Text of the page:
Every year, almost eight million tons of plastic wind up in the oceans, posing a major threat to the ecosystem and human health. Biodegradable bioplastics may be a feasible alternative. A research team has published a novel technique for producing protein-based polymers that are easy to manufacture, biodegradable, and biocompatible, as well as having good mechanical qualities.
Image Credit: Angewandte Chemie.
The study was published in the journal Angewandte Chemie.
Plastics based on petrochemicals are prevalent, whether as packaging or toys, mulch films or cars—demand is growing, and so are the mountains of rubbish. In most situations, bioplastics made from natural materials such as starch or synthetic biomaterials such as polylactic acid have shown insufficient durability, biocompatibility, and/or biodegradability.
Additionally, they frequently need complicated, energy-intensive processing procedures as well as harmful chemicals.
New bioplastics with qualities that can be modified according to requirement have been introduced by a team led by Jingjing Li and Yawei Liu (Chinese Academy of Sciences, Changchun, China), as well as Bo Wei (First Medical Center of PLA General Hospital).
Researchers achieved this by developing and producing two lysine-rich proteins in bacterial cultures: “ELP” is a polypeptide that resembles elastin, a connective tissue protein. It lacks distinct folding, resulting in hardness and flexibility. ELP is combined with crystalline segments of a squid protein with a β-sheet structure to form “SRT.”The lysine amino side-groups of ELP (or SRT) crosslink with a polyethylene glycol (PEG) derivative(among other things, PEG is utilized in pharmaceuticals). The material can simply be dried in a mold if the crosslinking happens in water. The end product is bioplastic that is robust, clear, and solvent-resistant. The percentage of PEG may be changed to alter the mechanical characteristics.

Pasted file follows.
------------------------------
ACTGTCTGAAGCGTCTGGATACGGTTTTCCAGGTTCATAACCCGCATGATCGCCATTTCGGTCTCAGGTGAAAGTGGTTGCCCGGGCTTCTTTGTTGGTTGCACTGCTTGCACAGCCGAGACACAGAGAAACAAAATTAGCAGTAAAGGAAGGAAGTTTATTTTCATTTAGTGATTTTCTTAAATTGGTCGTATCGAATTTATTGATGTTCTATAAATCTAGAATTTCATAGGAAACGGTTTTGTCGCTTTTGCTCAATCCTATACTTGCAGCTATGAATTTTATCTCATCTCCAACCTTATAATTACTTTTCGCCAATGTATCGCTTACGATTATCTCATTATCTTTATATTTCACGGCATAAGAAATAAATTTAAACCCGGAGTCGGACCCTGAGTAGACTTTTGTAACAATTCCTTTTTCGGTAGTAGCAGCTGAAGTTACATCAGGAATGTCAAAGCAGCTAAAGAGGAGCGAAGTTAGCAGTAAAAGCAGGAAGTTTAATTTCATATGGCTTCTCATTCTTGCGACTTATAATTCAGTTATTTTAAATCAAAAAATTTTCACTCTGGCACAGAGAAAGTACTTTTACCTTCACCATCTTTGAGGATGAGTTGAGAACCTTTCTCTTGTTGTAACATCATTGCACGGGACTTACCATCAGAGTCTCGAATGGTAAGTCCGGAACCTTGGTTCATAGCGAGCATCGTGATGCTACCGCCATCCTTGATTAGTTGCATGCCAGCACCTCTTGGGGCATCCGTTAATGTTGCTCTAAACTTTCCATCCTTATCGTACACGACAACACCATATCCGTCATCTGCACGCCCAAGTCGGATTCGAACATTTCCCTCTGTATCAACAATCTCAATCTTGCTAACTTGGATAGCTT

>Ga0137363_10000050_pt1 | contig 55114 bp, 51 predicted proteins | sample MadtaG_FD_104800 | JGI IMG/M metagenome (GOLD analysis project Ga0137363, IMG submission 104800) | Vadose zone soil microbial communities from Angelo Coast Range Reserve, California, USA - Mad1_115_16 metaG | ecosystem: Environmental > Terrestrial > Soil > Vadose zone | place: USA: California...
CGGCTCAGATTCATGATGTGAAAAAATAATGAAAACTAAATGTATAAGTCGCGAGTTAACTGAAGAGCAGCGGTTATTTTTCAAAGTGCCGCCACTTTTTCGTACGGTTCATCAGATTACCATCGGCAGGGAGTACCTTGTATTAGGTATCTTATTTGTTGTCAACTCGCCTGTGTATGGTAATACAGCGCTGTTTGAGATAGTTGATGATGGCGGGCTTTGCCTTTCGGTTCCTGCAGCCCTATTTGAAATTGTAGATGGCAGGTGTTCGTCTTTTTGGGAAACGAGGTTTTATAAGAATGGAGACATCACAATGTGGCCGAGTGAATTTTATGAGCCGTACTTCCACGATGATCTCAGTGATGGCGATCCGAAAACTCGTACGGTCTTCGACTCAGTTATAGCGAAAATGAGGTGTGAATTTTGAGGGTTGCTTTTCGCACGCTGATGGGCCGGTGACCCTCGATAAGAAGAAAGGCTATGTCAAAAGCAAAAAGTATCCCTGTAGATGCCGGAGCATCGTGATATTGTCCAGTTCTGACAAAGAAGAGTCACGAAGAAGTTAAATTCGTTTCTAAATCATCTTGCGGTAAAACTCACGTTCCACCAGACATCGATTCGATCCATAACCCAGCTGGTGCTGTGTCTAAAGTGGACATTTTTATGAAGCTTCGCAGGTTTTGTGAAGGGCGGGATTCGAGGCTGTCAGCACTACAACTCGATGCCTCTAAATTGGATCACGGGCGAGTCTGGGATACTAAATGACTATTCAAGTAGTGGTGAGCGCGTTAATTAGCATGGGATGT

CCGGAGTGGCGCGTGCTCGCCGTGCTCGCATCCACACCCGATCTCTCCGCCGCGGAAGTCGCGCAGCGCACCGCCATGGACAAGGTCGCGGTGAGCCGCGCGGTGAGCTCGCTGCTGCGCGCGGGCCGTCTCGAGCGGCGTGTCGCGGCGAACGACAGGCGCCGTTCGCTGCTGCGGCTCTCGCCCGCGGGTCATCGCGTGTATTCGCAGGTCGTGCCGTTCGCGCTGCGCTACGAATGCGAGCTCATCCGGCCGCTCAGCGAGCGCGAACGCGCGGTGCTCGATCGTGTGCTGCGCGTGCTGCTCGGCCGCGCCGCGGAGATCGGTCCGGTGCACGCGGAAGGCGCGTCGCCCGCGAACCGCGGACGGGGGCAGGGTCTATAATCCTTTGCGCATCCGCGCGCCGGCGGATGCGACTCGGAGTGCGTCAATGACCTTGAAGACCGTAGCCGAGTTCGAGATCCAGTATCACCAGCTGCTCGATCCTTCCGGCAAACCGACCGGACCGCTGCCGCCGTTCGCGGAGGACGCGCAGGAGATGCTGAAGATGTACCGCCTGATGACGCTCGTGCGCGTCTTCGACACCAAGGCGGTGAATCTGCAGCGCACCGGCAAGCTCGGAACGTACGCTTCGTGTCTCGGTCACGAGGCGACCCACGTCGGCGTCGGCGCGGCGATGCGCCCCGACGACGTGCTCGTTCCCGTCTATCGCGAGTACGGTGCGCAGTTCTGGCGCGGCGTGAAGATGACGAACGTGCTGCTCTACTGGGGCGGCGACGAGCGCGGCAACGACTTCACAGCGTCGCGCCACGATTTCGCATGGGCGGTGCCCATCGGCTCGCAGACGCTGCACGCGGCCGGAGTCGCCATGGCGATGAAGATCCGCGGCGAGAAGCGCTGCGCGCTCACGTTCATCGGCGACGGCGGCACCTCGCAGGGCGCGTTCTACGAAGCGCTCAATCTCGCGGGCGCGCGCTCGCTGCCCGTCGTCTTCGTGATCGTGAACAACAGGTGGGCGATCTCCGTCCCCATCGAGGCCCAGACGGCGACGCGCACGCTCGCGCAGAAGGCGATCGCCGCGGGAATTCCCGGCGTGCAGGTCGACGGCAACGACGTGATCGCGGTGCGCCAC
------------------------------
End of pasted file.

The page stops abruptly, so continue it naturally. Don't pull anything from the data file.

This enables the manufacturing of high-mechanical-strength bioplastics in any shape at room temperature, without the need for harmful chemicals or difficult processing procedures like liquefaction, extrusion, or blow molding. They have breaking stress that is higher than that of many commercial polymers. One issue is that they swell when exposed to water.
ELP gels into soft, elastic bioplastics when crosslinked in a water/glycerol solution. Wet spinning was also employed to create biofibers that are as strong as biotechnology spider silks. All of the novel protein-based bioplastics are totally degraded by the natural enzyme elastase.
This new, harmless bioplastic, which can be colored with food coloring, might be used to build toys. Due to its hemostatic properties, this material may also be used to seal wounds. Within a few weeks, the implants had entirely broken down.
ELP might be polymerized using peptides that have been encoded with codes using their particular amino acid sequences to hold information. Sequencing allowed the information to be read back. This would allow for a higher information density than DNA data storage now allows.
Su, J., et al. (2022) Biosynthetic Structural Proteins with Super Plasticity, Extraordinary Mechanical Performance, Biodegradability, Biocompatibility, and Information Storage Ability. Angewandte Chemie. doi.org/10.1002/anie.202117538.